- 6 - over a period of 30 to 40 years, I would say that, as a rule of thumb, you need a portfolio roughly 25 times the amount you withdraw that first year of retirement. So, in other words, if you needed $35,000 of inflation-adjusted income from your investments, you would need a portfolio of about $875,000. Actually, you'd need more since the earliest you could collect Social Security benefits would be 62. That's not to say you should start collecting at 62.” But, as Updegrave points out, this scenario is “just a rule of thumb. You can get a better sense of how long your portfolio might last at different levels of withdrawals by checking out T. Rowe Price's Retirement Income Calculator . For estimating Social Security benefits, you can check out one of the Social Security administration's benefit calculators. ” “ It is when the well runs dry that we know the price of water.” Benjamin Franklin 1706 – 1790, American publisher, journalist, author, philanthropist, abolitionist, public servant, statesman, , scientist, librarian, diplomat, poet, musician, philosopher, economist, and inventor How Can I : Know More About My Pension The Pension Rights Center (www.pensionrights.org) is a nonprofit advocacy group and is the country's only consumer organization dedicated solely to protecting and promoting the pension rights of American workers, retirees and their families. The Pension Benefit Guaranty Corporation (www.pbgc.gov) is a federal agency that insures organizations’ traditional defined benefit pension plan. It currently protects the pensions of 44.4 million American workers and retirees in 31,200 private single-employer and multiemployer defined benefit pension plans. Building Your Nest Egg: Are You Planning Or Stalling? We are seeing more surveys indicating that participants are not seeking advice and are not spending sufficient time making 401(k) decisions. A MetLife survey of full-time employees found that many plan participants, particularly single employees, made their benefits decisions without outside consultation during the open enrollment period. Fifty-nine percent of single participants received no help from financial planners or peers, while 34% of married employees did not consult their spouses. For single employees, nearly 40% (38%) waited until right before the enrollment deadline to make benefits decisions. Respondents reported spending more time planning a vacation (28%), doing their taxes (24%), and shopping for a new car (16%) than making open enrollment decisions (13%). The figures were even lower for single participants, who reported spending more time making a new major appliance purchase (17%) than choosing their benefits during open enrollment (2%). Question: Should you really spend more time planning for a one or two week vacation than for a retirement that can last 20- 30 years? Question: Should you really spend more time shopping for a new car that you will replace in three - four years than for a vehicle that will have to carry you through your entire retirement? Question: Should you really spend more time picking out a dishwasher that you use one hour a day than for a next egg that will keep you from taking on a job as a dishwasher to enhance your retirement income? “ You cannot build a reputation on what you are going to do.” Henry Ford 1863 – 1947, founder of the Ford Motor Company Sandy The Smart Saver : Alternative Investments? Be Careful!!!!! Hi, I’m Sandy The Smart Saver and I am here once again to give you some tips on Planning-Saving- Investing For Retirement and I am still taking a light- hearted approach and still trying to make the whole saving-investing for retirement process a “fun” event. And of course, I am still not your average squirrel. By now, you know that I’m a little “nuts” about investing. I guess most of my inquisitive nature comes from my Mom --- Josephine. At the last meeting of our “Us Squirrels Ultimate Investment Club,” we engaged in one of our regular conversations --- how do we increase the rate of return on our investments. My brother Albert (the speculator) said we should be investing in real estate. “My sources tell me that there is no bubble; prices are going to continue to explode.” Mom then told Albert, “Son, if we invest in real estate now, the only thing that is going to explode to smithereens is our nest egg. Any more dumb suggestions?” Cousin Elvis (the wannabee millionaire) said, “I just looked at an article in a financial magazine where it quoted a guy who serves high net worth investors and he said that by employing what was once considered an ‘unorthodox investment management model that Planning - Saving - Investing For Retirement Sandy Says: Retire From Retirement?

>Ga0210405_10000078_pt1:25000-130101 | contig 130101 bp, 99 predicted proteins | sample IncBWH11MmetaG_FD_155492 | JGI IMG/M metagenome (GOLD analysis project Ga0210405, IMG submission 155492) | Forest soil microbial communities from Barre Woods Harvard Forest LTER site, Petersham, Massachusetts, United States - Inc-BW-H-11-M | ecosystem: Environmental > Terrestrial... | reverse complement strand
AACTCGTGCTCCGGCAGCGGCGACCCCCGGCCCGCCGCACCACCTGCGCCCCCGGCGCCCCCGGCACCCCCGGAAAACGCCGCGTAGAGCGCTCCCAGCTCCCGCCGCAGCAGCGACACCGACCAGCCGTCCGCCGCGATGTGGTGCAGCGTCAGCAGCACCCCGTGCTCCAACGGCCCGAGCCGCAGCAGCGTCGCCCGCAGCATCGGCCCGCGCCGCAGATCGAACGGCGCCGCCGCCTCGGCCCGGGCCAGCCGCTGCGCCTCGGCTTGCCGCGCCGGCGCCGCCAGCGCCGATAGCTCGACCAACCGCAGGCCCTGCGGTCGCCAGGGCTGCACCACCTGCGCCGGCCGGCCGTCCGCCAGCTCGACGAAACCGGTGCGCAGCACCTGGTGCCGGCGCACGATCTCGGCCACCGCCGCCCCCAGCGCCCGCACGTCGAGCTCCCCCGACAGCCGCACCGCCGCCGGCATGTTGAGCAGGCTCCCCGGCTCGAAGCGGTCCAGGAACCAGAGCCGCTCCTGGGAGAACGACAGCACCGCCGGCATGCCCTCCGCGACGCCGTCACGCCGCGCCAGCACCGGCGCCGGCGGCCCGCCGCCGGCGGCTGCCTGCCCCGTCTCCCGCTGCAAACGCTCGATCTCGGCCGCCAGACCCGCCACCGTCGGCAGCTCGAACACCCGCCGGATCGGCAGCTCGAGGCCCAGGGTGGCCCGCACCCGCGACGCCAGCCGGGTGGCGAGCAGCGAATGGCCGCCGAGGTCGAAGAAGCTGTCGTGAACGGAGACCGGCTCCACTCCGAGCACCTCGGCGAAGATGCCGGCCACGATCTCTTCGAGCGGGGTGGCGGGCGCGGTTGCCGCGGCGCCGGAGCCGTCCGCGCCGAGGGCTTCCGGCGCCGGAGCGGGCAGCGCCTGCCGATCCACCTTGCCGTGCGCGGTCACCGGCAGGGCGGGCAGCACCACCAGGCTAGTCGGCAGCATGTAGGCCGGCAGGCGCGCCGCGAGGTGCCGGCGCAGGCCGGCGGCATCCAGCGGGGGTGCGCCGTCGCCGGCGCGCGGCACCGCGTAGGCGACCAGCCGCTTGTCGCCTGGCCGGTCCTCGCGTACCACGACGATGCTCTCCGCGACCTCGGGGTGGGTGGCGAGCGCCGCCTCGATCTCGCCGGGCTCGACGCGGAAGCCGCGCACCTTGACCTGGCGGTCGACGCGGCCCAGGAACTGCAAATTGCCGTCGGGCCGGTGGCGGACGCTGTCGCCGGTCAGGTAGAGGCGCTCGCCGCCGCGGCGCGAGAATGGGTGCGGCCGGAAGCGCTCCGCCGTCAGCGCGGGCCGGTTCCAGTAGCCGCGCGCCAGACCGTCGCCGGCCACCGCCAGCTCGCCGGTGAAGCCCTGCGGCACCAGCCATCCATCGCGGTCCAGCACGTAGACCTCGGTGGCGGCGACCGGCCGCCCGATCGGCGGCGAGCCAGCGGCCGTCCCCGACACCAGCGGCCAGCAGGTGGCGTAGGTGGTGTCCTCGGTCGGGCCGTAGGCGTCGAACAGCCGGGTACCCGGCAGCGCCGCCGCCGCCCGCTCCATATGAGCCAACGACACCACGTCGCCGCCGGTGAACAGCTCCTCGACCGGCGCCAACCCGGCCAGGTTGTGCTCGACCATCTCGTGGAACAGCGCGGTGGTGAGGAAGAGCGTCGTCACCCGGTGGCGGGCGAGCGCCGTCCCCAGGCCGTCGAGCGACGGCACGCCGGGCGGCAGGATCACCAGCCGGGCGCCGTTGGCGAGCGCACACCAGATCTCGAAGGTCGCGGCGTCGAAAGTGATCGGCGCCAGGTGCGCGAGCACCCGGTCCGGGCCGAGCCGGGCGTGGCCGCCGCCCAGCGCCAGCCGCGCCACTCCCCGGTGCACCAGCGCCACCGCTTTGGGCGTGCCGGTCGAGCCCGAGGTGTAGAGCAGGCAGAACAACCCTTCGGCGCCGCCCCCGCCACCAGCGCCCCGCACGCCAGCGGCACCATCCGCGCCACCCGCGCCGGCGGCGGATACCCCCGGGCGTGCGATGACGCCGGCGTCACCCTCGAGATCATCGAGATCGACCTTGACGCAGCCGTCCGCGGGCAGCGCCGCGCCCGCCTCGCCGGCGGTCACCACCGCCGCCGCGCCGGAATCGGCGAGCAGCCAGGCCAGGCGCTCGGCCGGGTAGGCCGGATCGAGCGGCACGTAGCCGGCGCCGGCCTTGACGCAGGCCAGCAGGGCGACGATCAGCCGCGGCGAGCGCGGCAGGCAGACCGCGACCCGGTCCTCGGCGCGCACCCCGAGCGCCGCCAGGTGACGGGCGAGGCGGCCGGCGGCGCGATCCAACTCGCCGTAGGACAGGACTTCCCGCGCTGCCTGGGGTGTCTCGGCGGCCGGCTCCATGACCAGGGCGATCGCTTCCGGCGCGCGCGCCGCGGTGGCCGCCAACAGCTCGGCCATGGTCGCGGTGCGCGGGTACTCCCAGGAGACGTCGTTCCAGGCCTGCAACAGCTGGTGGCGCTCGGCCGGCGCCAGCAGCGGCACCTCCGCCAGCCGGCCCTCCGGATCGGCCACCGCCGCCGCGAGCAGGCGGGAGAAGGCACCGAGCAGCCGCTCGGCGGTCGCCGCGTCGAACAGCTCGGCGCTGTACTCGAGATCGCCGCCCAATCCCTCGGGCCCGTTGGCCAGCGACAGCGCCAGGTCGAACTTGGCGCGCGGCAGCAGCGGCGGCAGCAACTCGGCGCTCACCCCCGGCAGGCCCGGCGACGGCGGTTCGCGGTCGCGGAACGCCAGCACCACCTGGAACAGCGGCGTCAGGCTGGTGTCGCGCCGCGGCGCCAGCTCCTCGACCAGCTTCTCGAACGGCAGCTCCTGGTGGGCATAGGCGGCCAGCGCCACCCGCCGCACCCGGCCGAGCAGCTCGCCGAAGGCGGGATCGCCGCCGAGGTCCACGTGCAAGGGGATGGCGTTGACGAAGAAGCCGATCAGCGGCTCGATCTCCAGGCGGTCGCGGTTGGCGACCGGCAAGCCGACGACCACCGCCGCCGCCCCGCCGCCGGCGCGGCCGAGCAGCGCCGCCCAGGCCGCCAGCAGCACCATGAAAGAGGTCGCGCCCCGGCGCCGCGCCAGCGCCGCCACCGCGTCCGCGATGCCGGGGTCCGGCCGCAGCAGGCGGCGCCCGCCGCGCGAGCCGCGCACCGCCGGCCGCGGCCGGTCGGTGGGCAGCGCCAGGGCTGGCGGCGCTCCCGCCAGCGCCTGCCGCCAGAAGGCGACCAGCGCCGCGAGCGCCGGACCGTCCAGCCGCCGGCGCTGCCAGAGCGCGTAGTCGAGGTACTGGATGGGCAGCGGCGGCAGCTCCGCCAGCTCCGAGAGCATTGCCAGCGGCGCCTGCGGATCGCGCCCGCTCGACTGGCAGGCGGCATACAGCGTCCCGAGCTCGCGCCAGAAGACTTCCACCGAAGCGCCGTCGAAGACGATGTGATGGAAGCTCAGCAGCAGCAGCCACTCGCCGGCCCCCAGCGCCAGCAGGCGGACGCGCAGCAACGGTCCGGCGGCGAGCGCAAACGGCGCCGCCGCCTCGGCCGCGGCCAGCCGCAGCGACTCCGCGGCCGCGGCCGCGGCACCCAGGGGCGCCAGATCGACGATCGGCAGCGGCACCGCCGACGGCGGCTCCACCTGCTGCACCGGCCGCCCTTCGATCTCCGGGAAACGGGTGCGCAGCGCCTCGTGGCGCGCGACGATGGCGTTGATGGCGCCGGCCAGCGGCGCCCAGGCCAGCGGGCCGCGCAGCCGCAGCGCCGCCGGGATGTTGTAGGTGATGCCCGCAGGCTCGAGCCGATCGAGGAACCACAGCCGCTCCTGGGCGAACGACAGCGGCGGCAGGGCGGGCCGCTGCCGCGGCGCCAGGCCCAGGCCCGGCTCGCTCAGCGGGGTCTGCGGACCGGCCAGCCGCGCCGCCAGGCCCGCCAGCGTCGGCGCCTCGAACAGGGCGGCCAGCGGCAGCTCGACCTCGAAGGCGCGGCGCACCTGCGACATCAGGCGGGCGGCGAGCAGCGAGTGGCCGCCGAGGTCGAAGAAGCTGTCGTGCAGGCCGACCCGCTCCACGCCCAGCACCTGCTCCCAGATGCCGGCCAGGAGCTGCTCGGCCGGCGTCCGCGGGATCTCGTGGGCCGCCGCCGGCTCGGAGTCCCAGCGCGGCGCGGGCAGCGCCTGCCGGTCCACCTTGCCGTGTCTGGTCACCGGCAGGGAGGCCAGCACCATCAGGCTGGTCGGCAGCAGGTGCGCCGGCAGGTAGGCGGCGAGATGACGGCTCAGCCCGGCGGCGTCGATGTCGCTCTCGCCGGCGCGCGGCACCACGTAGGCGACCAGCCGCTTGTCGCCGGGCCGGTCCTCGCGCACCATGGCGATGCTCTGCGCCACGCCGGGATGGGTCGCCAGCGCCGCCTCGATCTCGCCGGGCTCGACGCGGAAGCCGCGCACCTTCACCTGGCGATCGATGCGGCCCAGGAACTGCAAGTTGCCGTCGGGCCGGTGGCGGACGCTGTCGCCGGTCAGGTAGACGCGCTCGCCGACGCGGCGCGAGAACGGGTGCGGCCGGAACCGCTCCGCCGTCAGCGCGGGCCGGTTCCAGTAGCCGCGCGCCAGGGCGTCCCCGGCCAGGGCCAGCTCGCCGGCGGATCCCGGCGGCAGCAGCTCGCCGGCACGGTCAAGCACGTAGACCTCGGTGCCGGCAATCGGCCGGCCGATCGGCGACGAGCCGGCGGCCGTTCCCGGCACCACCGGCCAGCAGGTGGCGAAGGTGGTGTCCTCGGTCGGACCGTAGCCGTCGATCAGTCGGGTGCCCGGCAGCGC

- 7 - included exposure to alternative investments like hedge funds, Harvard has routinely outperformed the vast majority of its university peers as well as many asset management companies.’ So, my question to you President Josephine, is why can’t the Harvard approach work for us.” Mom then told Elvis, “I saw the same article and I got so agitated that I had to take a couple of tranquilizers. First off, do you know what Jack Meyer, the manager of the Harvard Endowment Fund has to say about the investment industry? Let me read to you his remarks --- “Most people think they can find managers who can outperform the market but most people are wrong. Eighty- five to 90% of managers fail to match their benchmarks. Because managers have fees and incur transactions costs, you know that in the aggregate they are deleting value. The investment business is a giant scam.” Cousin Elvis said, “A scam?’. I didn’t know that.” Mom continued ---- “Did you know that Forbes magazine in their profile of America’s richest money managers states that one of people at the top of the list is a hedge fund manager worth $2.7 billion. Did you know that his fund has gained 34% annually since 1988?” Elvis said, “I didn’t know that. That’s good. We should be getting a piece of that action.” Mom continued --- “But, did you know that he charges the most expensive fees --- a whopping 44% of profits and 5% of assets each year and if you invest in his hedge fund, you would get an annualized return of 13% --- basically the same return you would get from investing in the S&P 500 Index Fund and with a lot less risk.” Elvis said, “I didn’t know that.” Mom continued --- “And Elvis, did you know that Long Term Capital Management hedge fund lost $4.6 billion and folded in 1998 and to avoid the threat of a systemic crisis in the world financial system, the Federal Reserve had to put together a $3.5 billion rescue package from leading U.S. investment and commercial banks.” Cousin Elvis said, “I didn’t know that.” Mom continued ----“So, my question to you Elvis is ----Why do you want to make some of America’s richest money managers even richer when they are using your money to finance a risky proposition.” Cousin Elvis said, “I didn’t know that.” Mom continued --- “Sandy, please give me another tranquilizer. Elvis, there’s a lot you don’t know about investing but try to stay with the program. And by way Elvis, here’s eight words of wisdom for you --- Don’t be taken by pitches for instant riches.” “ Since I’ve been investing, the technology and instruments have changed enormously. But much of what our financial services institutions deliver to Main Street still, well, sucks. Sandy Cartoon: Camille: Kids today are so smart. Sandy: Why do you say that? Camille: I was teaching math in my class the other day and I was talking about percentages and interest rates. I then asked the question ---- If you put $10,000 in a bank for one year at 5 percent interest, what do you get. One kid yelled out, A toaster. Sandy: Smart Kid! Wall Street investment products suck because it’s all about them and their revenue today. It’s not about us and our income tomorrow.” Scott Burns, Dallas News Financial Columnist Quick Take #1: Do Top Performing Mutual Funds Continue To Be Top Performing Mutual Funds? Standard & Poor, a provider of independent credit ratings, indices, risk evaluation, investment research, data, and valuations, released their Mutual Fund Performance Scorecard in the summer of 2005. It measured the consistency of the top performing mutual funds over three and five consecutive years. As of 5/2005, only 10.7% of large-cap funds, 9.2% of mid-cap funds, and 11.5% of small-cap funds maintained a top-quartile ranking for three consecutive years. What they found is that only one in every 10 top-performing funds in a given year stays in the top 25% for the next two. What are the odds of a superior fund remaining a superior fund over a longer period of time? Even worse. The MotleyFool.com states that “With more mutual funds than publicly traded stocks available for your hard-earned investment dollars, this is actually not all that surprising. Even less surprising is the fact that the most consistently top-performing funds had common characteristics.” According to the S&P, repeat top performers had: longer manager tenures at their funds. The average U.S. domestic stock fund has an average, manager tenure of 4.6 years. Lower expense ratios relative to their peers. The average expense ratio of U.S. funds is 1.53%. Protected downside : According to the S&P, "While winners did better in the bull market rebound, the consistent winners also minimized or avoided losses during the bear market." Winners, in short, stuck to their strategic guns in good times and bad. The S&P's study is a wonderful reminder that many -- too many, sadly -- mutual funds don't make the cut. If you want to see what happened to the Mutual Fund